Two people sit at a desk, writing notes

A Realistic Guide for Studying at Crunch Time

AKA A Realistic Guide for People Who Are Sick of Being Told to Get Sleep and Exercise

It’s crunch time and if you are like most students, you’re trying desperately to keep your head above water. And while doing that, you’re likely to run into well-adjusted people who have the audacity to tell you what you should be doing in order to make your life easier. “Study for four hours a day, go to the gym, eat well, blah, blah, blah.” Look, if you haven’t been doing these things since the beginning of the semester, there’s little chance that you’re going to magically change your ways in the final two weeks before exams.

So, if you’re going to continue to shoot yourself in the foot like I know you will, this list is for you. It gives you all the annoying (yet truthful) tips I alluded to above, but without making you feel like a complete failure at life.

Stop studying on campus:

Since I started to spend my study hours quietly sipping cappuccinos in cafes, I have completely stopped going to the library or the SLC to study. In fact, I’ve flat out stopped studying on campus. Why? Because by this point, all I associate Ryerson with are deadlines, work, and other sources of stress. None of those things are very conducive to me wanting to work. I never understood how people could get anything done in a noisy cafe, that is, until I tried it myself. That’s because cafes offer a relaxed environment, which is exactly what you need when you’re silently panicking about all the shit you have to do.

Pro tip #1: Go to a place with a hotspot login so that you’ll have limited internet. This will ensure you use that precious time to be productive. If you’re in the Ossington/Bloor area, I recommend Bloomer’s. They will give you a two hour internet timeline. Also, their food is delish.

Pro tip #2: Go to the cafes that your friends work at. It increases your chances of acquiring free drinks (unless you want to nurse that cheap drip coffee until it’s beyond cold), and you’ll be able to converse with someone you actually like during your study breaks. They can also keep an eye on you to make sure you’re getting your work done.

The takeaway: Take your woes to some place nice.

If you can’t do everything, at least do something:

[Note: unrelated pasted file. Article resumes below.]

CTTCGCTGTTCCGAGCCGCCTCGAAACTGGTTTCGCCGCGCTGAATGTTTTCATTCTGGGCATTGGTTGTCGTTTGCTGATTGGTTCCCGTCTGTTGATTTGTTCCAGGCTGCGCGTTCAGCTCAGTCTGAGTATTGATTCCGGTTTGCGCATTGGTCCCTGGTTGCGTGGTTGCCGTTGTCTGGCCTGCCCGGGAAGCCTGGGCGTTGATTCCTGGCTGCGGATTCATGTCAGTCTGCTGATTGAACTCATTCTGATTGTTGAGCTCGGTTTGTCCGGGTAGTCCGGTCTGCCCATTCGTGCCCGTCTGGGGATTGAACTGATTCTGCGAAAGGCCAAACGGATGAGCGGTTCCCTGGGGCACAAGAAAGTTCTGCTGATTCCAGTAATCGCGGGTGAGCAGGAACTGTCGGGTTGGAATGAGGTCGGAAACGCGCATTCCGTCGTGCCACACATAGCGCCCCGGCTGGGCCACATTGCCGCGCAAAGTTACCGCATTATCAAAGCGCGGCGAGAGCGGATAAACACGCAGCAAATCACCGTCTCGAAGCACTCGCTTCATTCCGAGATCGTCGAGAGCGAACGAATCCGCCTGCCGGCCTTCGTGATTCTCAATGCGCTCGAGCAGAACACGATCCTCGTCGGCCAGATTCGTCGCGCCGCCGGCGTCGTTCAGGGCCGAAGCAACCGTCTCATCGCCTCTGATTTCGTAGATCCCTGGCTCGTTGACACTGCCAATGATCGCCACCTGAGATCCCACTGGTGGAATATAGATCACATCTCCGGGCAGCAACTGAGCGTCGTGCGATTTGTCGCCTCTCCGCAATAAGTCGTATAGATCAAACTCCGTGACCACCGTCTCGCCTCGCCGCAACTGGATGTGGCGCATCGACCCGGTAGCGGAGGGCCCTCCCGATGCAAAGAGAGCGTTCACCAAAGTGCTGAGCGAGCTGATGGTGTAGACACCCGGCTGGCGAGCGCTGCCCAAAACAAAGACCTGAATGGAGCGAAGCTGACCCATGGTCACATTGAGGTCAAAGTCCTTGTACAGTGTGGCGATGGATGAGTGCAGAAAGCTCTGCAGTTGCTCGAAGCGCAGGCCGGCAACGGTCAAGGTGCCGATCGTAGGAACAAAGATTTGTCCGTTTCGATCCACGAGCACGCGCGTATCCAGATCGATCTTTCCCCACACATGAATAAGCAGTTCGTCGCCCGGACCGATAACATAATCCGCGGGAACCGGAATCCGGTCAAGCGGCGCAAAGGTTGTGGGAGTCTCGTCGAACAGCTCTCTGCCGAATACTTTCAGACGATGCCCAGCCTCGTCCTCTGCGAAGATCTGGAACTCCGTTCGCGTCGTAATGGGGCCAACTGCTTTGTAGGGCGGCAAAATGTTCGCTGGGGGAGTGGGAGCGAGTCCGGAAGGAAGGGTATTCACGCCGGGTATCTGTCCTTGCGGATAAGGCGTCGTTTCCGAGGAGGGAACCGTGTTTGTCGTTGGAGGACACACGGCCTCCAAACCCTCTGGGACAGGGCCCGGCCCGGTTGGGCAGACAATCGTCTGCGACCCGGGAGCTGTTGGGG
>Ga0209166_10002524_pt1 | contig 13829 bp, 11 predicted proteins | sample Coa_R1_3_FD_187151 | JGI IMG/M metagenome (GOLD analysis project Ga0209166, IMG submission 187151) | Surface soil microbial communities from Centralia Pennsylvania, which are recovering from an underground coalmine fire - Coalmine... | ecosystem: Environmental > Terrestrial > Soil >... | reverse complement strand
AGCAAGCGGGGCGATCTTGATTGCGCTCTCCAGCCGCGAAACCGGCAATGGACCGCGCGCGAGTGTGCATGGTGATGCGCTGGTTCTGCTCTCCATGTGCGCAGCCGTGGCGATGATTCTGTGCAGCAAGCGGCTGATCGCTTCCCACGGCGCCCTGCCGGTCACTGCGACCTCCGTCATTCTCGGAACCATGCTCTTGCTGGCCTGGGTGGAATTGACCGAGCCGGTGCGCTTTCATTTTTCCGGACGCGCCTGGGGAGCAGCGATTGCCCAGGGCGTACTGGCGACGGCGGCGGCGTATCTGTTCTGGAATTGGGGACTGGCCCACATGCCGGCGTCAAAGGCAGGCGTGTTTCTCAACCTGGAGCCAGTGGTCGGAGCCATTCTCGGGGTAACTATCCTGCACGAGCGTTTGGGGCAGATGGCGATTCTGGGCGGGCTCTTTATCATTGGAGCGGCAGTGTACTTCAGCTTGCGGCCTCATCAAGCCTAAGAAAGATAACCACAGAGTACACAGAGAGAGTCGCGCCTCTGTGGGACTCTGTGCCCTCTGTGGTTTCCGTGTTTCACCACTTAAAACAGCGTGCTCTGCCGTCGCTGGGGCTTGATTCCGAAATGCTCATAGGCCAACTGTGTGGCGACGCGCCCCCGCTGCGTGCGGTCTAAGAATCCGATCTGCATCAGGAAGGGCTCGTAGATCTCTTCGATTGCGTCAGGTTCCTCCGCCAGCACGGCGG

Stop thinking about how you have no time to get your assignment done and just do something. Challenge yourself to spend one hour (or even 30 minutes if your attention span is that small) on getting prep-work done. You’re more likely to keep working on your assignment once you’ve gotten started.

The takeaway: Go to D2L right now and take a look at that outline you’ve been too afraid to acknowledge.

Netflix is not a study break. Netflix is avoidance.

Here’s how to tell the difference between a study break and an irresponsible waste of your time: if you don’t feel refreshed and ready to work after, it’s not a study break.

Here are four examples of things that make for a good study break:

1) Going for a walk;

2) Spending some time with your friends;

3) Cooking a nice dinner;

4) Seeing some live music or attending a gallery exhibition;

If you’ve decided to treat your ventures in academia like a tortuous prison that keeps you from enjoying life, you’re never going to want to work. So, go outside and be a person for an hour or two. Also, when you’re actively taking a break rather than virtually (meaning that you’re not watching episode upon episode of Master of None), you’re more likely to keep realistic tabs on when the break ought to be over.

The takeaway: Save Downton Abbey for the holidays.

Bonus tip: Don’t Accept Defeat Without a Fight

When your unyielding procrastination has taken you to a place of complete indifference, remember that it’s better to at least make an attempt rather than to give up altogether. The night before my last midterm, I seriously considered not going because there was no way I was going to get a decent grade. Well, I went, and I bombed it. But the professor clearly took pity on me and bell curved the crap out of my grade, meaning that there’s still a chance that I’ll scrape through. That wouldn’t have been the case if I’d decided to stay in bed.

So, rather than setting up unrealistic expectations that will inevitably add to your stress load when you find yourself unable to reach them, I suggest you try at least one of the aforementioned suggestions as you attempt to tackle your workload. Better yet, take it and make it your own. Maybe there’s a place on campus that you love to study at. Great! Go there. In any case, all that matters is that you find something that works for you. And remember, the finish line is right around the corner!